The word achkan is derived from Angarkha (Sanskrit: अंगरक्षक, anga-rakshaka 'body protector'). The angarkha was worn in various parts of the Indian subcontinent, while the basic cut remained the same, styles and lengths varied from region to region.
Greeks mention achkan and gown like dresses worn by men and women all the way during mauryan period, The earliest iconographic evidence for such a dress appears in sculptures and rock relief in Iran as well as paintings from Parthian Empire. The earliest iconographic evidence in India is from Kushan Empire which was founded by Central Asian nomadic tribe called Yeuzhi by the Chinese. However, since the Yeuzhi Kushans adopted many aspects of their culture from Greco-Parthian Kingdom, therefore its plausible that this dress is the legacy of Parthian culture. It can be distinguished from the Sherwani through various aspects, particularly the front opening. Achkan traditionally has side-opening tied with strings, this style of opening is known as baghal bandi but frontal opening were not uncommon, similar to Angarkha. While sherwani always has straight frontal opening, due to its function as outer-coat. Achkan, like Angarkha was traditionally worn with sash known as patka, kamarband or dora wrapped around the waist to keep the entire costume in place. While sherwani was traditionally worn as decorative outer-coat for special occasions during medieval times. Achkan is always worn with either dhoti or churidar. Achkan is made from various fabrics for both formal and informal occasions, it features traditional embroidery like gota and badla. Today, achkan is commonly worn by the grooms during wedding ceremonies or other formal festive occasions in the Indian subcontinent.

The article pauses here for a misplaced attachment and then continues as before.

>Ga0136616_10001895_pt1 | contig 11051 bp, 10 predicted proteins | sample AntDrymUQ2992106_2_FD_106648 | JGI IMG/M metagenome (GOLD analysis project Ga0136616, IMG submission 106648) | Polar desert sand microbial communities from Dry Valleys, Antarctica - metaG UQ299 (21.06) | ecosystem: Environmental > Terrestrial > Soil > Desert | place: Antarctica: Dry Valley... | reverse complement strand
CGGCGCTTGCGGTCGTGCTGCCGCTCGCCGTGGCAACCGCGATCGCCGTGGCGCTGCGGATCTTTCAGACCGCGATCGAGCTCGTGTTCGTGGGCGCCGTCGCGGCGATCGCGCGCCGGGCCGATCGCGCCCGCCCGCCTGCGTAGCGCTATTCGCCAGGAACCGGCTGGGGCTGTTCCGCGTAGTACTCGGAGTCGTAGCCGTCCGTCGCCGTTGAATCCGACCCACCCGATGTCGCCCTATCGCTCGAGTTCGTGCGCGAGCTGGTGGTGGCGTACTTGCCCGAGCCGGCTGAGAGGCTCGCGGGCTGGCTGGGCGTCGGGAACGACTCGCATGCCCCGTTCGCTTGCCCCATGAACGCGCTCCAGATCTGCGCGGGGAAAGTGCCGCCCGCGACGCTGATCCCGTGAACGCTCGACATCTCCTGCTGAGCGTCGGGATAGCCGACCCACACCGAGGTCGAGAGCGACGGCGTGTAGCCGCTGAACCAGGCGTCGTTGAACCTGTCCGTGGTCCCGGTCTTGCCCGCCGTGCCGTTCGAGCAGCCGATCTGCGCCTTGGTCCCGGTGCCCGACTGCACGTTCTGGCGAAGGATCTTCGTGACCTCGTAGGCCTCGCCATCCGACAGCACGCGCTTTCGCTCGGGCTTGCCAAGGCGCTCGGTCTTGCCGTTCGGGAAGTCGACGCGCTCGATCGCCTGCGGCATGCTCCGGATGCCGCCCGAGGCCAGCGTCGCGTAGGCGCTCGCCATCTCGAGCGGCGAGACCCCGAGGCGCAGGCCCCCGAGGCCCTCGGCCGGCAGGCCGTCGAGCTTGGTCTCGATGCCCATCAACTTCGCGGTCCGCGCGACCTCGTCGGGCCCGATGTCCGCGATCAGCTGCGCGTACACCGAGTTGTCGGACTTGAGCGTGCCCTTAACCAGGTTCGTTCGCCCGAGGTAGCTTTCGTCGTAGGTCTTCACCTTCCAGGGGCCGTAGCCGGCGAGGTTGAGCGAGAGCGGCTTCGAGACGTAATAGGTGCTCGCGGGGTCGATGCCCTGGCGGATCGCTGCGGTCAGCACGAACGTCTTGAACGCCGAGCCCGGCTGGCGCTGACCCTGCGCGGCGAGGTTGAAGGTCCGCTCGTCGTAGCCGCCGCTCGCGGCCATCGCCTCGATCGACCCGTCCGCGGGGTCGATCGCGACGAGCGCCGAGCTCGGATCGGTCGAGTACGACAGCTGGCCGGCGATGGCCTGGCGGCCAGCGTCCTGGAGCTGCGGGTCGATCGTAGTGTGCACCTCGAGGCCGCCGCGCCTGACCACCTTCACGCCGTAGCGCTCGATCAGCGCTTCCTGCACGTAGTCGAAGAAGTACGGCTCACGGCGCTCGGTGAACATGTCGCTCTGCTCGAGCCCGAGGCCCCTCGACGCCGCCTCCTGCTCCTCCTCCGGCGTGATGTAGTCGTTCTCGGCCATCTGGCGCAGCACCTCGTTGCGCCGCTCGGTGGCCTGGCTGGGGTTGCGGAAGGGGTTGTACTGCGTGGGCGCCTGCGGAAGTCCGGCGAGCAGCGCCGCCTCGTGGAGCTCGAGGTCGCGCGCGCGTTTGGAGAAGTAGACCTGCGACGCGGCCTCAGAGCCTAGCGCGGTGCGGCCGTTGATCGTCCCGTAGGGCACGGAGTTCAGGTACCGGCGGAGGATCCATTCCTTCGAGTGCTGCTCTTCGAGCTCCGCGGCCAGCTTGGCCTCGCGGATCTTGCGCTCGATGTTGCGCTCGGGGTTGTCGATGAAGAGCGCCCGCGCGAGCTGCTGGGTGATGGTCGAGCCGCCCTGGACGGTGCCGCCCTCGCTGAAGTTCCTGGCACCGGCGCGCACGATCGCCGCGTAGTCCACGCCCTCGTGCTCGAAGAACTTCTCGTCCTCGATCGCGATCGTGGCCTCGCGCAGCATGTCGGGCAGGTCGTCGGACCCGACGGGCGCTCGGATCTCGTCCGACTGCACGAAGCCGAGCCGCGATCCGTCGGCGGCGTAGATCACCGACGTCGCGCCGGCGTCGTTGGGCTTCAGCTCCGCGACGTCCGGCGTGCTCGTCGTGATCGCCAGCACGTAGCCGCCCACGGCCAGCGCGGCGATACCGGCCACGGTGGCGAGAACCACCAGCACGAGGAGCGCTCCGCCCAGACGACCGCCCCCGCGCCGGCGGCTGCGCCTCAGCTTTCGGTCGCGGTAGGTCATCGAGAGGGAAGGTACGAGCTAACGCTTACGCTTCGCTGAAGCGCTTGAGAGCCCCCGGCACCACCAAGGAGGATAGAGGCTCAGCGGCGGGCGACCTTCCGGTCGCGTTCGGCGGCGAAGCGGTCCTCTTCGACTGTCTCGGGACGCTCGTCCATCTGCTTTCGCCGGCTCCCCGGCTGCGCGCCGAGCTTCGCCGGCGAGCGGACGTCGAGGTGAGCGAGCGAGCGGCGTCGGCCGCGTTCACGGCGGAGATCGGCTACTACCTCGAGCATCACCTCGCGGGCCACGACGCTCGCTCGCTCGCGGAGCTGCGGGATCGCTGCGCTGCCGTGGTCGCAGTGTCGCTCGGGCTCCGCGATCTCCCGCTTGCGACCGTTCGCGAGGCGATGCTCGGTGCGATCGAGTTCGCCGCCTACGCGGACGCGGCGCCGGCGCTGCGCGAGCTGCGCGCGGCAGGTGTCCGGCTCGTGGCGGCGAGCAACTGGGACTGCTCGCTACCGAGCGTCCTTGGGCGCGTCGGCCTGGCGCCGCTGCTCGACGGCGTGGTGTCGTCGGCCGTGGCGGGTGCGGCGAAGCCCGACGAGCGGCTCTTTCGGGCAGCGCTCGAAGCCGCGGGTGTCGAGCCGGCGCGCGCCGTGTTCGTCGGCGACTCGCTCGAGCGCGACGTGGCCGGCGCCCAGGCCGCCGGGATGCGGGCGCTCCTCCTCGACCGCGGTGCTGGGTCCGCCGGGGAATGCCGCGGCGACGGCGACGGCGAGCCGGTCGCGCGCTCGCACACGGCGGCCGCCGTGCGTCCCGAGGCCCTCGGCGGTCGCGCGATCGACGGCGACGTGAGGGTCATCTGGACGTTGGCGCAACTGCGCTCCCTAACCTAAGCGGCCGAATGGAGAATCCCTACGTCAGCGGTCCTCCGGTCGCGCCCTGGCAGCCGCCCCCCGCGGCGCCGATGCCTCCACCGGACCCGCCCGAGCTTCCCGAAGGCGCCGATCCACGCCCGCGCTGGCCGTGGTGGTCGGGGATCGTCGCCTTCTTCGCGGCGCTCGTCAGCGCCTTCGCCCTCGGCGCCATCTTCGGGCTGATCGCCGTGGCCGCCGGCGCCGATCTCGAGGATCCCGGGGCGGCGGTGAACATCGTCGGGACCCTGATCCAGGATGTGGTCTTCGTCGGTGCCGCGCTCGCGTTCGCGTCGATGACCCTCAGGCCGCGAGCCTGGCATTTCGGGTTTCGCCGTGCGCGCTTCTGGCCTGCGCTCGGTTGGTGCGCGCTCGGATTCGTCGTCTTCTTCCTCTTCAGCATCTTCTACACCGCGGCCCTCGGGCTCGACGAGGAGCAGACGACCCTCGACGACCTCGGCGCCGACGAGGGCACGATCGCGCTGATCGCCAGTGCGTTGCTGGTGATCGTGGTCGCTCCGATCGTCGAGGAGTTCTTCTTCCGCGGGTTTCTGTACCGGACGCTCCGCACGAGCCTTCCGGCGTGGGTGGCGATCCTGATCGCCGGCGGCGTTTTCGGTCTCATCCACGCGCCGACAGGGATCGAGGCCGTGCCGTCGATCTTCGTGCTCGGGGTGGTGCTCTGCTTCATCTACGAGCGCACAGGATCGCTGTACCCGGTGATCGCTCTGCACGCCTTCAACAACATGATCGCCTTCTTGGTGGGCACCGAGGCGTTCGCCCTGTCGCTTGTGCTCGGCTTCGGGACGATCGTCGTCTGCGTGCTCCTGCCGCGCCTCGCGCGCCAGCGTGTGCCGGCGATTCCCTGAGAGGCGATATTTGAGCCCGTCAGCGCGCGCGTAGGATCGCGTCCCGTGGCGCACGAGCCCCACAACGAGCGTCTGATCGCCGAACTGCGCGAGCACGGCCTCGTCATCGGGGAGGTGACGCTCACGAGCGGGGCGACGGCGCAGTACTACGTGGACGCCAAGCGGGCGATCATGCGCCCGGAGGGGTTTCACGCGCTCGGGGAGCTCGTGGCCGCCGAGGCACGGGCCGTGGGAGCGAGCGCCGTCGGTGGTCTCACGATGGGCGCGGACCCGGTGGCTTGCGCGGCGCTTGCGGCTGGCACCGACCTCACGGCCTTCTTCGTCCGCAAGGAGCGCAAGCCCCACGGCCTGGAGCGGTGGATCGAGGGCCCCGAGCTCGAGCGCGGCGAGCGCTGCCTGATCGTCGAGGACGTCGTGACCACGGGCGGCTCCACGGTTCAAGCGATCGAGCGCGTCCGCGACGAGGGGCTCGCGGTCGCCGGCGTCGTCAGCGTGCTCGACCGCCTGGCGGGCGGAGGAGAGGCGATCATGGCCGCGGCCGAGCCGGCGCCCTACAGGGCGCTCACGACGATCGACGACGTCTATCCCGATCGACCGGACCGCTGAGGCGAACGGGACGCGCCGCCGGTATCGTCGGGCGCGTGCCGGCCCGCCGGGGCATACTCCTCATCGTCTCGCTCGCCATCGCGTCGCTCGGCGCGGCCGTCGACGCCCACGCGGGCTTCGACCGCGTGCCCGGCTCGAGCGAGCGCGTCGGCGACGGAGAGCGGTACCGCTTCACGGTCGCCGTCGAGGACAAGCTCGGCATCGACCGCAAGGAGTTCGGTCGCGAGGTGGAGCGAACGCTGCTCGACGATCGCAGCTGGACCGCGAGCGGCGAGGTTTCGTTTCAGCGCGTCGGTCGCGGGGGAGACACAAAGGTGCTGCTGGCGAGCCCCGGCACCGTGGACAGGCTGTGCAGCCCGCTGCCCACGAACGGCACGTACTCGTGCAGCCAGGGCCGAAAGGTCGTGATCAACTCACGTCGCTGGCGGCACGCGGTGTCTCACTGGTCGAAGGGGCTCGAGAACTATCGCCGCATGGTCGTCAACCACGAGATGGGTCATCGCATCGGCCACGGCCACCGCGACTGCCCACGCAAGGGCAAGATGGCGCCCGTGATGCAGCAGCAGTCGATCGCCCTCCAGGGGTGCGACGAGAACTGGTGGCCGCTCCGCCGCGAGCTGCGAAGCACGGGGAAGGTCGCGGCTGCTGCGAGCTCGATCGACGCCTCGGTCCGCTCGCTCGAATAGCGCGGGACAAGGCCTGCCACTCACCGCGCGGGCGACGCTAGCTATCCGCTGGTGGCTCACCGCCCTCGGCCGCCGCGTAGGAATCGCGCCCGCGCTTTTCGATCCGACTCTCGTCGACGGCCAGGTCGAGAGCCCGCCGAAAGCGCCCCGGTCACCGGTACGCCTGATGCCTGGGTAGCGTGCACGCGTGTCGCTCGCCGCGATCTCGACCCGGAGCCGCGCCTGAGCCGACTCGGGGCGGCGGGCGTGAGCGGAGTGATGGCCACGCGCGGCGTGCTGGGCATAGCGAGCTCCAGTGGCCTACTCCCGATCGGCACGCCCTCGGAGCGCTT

There are various regional variations of achkan worn throughout the Indian subcontinent, and are known by regional names such as Daura in Nepal and Northeast India, Angi in Southern India and Chola or Cholu in Indian Himalayas.
Display of various styles of achkan and Angarkha worn by men, Delhi textile museum.
- Zaira Mis, Marcel Mis (2001) Asian Costumes and Textiles: From the Bosphorus to Fujiama 
- Kumar, Ritu (2006) Costumes and textiles of royal India
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